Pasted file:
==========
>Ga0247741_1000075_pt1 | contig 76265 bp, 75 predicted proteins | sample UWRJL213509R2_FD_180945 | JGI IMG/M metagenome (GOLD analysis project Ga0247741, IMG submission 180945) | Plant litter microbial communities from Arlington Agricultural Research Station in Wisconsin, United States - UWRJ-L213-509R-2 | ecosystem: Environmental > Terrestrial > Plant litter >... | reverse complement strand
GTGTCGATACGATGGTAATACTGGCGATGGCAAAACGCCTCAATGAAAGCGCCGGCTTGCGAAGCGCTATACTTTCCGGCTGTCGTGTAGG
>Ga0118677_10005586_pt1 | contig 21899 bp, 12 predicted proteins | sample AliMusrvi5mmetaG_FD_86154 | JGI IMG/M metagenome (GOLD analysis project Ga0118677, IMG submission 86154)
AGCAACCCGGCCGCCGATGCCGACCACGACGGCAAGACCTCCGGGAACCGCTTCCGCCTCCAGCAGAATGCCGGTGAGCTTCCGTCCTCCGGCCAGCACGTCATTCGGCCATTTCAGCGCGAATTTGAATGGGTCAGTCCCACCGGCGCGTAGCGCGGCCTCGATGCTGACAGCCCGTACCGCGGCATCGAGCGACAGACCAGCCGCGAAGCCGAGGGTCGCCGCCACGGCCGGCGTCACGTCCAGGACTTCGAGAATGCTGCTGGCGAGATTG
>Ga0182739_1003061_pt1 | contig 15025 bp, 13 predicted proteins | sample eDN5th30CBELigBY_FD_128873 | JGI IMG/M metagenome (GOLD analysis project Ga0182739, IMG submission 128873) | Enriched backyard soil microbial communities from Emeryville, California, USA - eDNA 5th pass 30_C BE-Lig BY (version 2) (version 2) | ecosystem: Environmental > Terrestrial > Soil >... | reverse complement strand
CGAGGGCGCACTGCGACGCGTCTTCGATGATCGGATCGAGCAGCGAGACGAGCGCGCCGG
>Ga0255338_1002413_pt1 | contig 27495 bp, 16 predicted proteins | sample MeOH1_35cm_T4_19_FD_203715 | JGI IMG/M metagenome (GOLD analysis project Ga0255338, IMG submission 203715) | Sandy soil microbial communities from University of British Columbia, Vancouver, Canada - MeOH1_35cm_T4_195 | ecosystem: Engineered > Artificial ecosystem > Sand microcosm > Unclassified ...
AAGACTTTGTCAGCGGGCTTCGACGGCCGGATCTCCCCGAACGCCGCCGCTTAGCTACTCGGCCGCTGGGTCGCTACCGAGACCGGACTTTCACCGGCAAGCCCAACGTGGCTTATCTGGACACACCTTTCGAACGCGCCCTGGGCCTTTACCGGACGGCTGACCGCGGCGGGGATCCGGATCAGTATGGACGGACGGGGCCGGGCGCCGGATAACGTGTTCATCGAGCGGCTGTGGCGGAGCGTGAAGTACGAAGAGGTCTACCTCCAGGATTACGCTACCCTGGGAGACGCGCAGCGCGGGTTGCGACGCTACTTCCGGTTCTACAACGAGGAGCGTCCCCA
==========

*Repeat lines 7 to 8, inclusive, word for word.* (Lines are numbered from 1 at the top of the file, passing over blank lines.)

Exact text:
>Ga0255338_1002413_pt1 | contig 27495 bp, 16 predicted proteins | sample MeOH1_35cm_T4_19_FD_203715 | JGI IMG/M metagenome (GOLD analysis project Ga0255338, IMG submission 203715) | Sandy soil microbial communities from University of British Columbia, Vancouver, Canada - MeOH1_35cm_T4_195 | ecosystem: Engineered > Artificial ecosystem > Sand microcosm > Unclassified ...
AAGACTTTGTCAGCGGGCTTCGACGGCCGGATCTCCCCGAACGCCGCCGCTTAGCTACTCGGCCGCTGGGTCGCTACCGAGACCGGACTTTCACCGGCAAGCCCAACGTGGCTTATCTGGACACACCTTTCGAACGCGCCCTGGGCCTTTACCGGACGGCTGACCGCGGCGGGGATCCGGATCAGTATGGACGGACGGGGCCGGGCGCCGGATAACGTGTTCATCGAGCGGCTGTGGCGGAGCGTGAAGTACGAAGAGGTCTACCTCCAGGATTACGCTACCCTGGGAGACGCGCAGCGCGGGTTGCGACGCTACTTCCGGTTCTACAACGAGGAGCGTCCCCA